Yesterday, I volunteered a shift at the Episcopal and Lutheran Reconciling Ministries booth at Pridefest. We handed out “Love your neighbor” stickers, rainbow bracelets, rainbow heart temporary tattoos, and those little “Dum-dum” suckers with a note attached saying “God knows that UR fabulous.” Nothing overly exciting but it sparked conversations with people. I had on my clergy shirt and stole, so I was asked lots of questions and being fairly extroverted, I also talked to a lot of people. Ask me later how I got in trouble with the Pridefest security for being too extroverted. I wasn’t supposed to wander from our booth and I was blocking the foot traffic by the people stopping to talk to me. “Hmmm Reverend, we really need you to stay by your booth, we can’t have you in the middle…” Mostly, people wanted to say thank you for being out there and being Church who loved no matter what. Most said it with tears in their eyes. All we did was show up with some cheap swag, talk to people and offer lists of congregations who are officially Reconciling in Christ, to refer them for safe and welcoming places to worship. Yet, time after time, we were told thank you, we were told sacred stories of harm, powerlessness and dismissal, from both Church and society, and how simply our presence in the love of Jesus was healing.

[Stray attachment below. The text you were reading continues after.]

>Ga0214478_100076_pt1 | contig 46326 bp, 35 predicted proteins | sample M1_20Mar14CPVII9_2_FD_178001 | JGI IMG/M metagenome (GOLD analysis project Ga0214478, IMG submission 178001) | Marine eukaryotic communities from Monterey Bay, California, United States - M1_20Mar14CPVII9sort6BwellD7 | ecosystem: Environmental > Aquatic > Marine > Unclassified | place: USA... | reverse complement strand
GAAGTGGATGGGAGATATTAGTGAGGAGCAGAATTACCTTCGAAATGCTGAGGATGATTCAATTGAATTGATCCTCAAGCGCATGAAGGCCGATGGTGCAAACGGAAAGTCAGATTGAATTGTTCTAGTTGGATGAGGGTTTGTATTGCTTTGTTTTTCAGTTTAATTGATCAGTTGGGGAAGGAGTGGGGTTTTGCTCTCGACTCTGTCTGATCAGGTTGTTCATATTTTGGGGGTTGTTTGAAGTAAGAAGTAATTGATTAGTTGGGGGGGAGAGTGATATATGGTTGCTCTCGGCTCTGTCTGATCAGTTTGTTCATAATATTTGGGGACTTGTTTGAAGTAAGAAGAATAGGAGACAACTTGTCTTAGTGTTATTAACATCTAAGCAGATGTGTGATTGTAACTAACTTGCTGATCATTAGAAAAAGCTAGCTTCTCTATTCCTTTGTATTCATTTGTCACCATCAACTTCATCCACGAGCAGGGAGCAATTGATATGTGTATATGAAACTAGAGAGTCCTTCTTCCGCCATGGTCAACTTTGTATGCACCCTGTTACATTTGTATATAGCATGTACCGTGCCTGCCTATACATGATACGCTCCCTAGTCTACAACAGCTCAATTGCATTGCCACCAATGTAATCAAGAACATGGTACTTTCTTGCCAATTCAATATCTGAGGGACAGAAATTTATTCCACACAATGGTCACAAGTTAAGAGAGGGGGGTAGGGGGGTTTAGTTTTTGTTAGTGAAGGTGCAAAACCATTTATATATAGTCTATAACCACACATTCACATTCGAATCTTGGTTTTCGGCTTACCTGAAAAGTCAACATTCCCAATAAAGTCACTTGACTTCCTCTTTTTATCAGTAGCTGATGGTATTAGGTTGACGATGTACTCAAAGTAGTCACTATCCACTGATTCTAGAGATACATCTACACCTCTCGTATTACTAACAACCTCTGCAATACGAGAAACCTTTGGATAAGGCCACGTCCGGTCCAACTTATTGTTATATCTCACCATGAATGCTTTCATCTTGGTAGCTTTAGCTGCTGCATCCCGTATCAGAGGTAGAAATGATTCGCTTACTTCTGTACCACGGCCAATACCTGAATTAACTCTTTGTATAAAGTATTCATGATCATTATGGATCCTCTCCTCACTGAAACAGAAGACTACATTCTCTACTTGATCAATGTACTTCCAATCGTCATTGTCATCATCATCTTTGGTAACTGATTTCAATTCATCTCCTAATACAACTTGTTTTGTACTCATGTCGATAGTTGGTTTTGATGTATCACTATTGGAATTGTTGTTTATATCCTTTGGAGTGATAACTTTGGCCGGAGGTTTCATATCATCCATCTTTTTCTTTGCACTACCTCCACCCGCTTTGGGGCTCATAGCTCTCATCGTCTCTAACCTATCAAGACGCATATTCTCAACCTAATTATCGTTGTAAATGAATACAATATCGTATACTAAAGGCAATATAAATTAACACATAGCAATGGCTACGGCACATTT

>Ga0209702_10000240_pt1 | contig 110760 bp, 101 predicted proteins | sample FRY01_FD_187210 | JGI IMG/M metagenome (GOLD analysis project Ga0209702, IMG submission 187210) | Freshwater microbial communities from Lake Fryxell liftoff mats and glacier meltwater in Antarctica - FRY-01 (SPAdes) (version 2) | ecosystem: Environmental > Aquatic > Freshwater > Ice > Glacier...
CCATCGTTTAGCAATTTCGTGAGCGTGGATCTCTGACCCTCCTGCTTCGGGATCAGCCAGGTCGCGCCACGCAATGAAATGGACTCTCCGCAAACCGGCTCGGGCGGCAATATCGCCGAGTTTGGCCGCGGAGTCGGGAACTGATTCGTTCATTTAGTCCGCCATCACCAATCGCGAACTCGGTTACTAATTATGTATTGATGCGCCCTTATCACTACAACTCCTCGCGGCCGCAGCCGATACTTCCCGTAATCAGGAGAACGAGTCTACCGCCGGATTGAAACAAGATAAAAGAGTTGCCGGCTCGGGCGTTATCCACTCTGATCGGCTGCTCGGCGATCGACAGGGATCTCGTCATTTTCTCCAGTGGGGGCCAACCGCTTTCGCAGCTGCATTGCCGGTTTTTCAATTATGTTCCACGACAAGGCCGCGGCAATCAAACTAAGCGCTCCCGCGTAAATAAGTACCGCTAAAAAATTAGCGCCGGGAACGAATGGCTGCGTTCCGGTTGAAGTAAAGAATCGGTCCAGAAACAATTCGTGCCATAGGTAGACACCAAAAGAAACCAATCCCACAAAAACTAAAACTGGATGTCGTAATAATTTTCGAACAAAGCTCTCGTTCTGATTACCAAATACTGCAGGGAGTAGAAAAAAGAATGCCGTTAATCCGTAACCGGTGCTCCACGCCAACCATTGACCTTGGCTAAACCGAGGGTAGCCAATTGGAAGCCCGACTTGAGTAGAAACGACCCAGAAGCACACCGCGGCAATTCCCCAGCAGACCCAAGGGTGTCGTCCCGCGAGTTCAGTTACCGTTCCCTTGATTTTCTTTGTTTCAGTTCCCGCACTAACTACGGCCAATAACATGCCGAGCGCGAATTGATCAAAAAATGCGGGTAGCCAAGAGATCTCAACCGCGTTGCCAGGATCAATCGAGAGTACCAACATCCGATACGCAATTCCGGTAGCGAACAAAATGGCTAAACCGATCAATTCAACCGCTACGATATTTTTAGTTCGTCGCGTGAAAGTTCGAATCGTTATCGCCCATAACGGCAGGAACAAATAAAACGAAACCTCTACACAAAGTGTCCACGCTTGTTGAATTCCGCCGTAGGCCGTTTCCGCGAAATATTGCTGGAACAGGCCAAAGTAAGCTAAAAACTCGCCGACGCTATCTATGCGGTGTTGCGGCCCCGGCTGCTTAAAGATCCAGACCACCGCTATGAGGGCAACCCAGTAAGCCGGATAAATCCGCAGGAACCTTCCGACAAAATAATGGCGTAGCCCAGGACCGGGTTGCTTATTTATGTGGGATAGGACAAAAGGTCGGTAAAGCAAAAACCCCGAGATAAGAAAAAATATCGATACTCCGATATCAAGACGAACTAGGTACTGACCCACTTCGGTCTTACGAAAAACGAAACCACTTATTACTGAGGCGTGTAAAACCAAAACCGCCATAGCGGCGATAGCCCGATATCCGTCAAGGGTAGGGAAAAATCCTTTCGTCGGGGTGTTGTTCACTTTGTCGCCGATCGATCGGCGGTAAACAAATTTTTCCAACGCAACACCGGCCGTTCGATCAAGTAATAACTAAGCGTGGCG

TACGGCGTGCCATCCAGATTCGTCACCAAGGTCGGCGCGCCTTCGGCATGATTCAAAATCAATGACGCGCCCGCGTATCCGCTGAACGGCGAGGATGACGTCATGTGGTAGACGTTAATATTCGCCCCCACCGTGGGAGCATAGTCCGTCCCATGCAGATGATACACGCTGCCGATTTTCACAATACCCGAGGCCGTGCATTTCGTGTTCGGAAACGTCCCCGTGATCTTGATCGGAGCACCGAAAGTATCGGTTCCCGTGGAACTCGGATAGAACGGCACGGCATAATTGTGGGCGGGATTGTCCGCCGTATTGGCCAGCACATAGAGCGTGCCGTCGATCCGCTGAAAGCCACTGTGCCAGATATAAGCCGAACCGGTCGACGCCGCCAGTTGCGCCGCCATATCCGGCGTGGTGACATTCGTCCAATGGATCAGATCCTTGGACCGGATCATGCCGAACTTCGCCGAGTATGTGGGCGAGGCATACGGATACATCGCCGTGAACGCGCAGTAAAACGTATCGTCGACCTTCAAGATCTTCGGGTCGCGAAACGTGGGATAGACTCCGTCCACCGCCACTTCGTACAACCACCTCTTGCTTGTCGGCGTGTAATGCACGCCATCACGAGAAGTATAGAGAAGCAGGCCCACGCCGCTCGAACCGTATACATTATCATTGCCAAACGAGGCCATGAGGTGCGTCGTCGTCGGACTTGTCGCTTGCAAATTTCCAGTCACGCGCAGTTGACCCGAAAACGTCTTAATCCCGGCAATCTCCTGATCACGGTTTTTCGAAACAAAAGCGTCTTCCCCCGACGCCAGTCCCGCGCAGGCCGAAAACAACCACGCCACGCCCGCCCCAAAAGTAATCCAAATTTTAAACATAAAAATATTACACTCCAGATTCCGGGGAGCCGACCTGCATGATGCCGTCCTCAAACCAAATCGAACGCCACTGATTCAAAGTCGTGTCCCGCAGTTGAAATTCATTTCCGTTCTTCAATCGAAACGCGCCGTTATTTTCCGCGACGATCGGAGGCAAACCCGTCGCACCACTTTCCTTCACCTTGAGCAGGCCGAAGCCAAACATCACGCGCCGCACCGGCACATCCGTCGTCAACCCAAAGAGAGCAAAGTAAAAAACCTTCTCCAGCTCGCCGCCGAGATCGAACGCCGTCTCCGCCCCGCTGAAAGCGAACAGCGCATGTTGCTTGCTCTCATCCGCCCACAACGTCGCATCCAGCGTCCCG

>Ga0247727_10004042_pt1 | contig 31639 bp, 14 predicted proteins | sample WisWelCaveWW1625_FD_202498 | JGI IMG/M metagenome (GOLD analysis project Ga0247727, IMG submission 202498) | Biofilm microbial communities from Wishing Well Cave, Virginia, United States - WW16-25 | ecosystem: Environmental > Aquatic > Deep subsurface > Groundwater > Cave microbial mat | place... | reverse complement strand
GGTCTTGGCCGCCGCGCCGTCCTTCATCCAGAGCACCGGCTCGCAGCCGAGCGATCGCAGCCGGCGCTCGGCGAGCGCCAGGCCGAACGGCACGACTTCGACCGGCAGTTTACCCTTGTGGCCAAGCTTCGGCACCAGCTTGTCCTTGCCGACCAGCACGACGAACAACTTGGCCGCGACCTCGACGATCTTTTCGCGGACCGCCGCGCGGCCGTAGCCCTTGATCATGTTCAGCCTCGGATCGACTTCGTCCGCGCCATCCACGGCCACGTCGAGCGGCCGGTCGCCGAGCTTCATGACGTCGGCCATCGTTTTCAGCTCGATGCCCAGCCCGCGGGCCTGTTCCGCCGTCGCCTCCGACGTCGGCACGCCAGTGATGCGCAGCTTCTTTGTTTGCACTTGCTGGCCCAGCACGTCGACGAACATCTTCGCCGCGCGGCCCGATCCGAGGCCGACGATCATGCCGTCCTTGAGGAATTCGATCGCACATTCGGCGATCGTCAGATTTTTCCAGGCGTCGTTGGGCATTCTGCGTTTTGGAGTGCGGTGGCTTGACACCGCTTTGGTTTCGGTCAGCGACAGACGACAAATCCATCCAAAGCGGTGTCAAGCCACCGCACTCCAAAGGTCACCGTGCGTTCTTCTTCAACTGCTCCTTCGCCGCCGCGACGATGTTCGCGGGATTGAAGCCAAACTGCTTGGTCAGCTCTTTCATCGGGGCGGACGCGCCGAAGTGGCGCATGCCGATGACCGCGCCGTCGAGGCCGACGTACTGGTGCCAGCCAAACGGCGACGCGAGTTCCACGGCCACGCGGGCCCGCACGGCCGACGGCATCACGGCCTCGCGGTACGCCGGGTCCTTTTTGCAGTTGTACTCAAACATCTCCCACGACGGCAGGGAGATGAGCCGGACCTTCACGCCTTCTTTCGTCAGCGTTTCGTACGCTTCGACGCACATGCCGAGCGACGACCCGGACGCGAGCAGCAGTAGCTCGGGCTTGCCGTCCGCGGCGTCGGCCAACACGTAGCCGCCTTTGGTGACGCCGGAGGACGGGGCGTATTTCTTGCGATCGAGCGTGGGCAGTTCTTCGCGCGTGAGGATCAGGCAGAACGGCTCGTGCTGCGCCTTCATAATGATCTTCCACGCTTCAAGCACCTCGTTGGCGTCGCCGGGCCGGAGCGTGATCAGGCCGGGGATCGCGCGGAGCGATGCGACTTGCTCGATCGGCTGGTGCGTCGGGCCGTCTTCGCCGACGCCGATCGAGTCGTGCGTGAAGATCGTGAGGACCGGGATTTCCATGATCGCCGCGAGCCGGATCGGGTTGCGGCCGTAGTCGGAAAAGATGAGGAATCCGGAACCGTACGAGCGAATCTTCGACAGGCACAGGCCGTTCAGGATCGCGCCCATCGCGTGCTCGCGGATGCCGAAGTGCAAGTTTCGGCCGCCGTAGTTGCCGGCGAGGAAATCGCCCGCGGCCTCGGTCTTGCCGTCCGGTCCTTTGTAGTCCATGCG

Small actions that matter and make a difference. But I have to admit, I tend to equate my actions to my worth. I believe society’s message of: “What we do, is the same as who we are.” By extrapolation, the more grandiose, the more public, the more popular, greater our status, our actions or our jobs, then the more important, significant, and powerful we are. This is what we tell ourselves, this is what we see in the media. We all think that we need to be somebody, somebody important. And not just somebody, we have to be THE body, the person who is the most significant, the most important, the most powerful-or we don’t matter at all. All or nothing.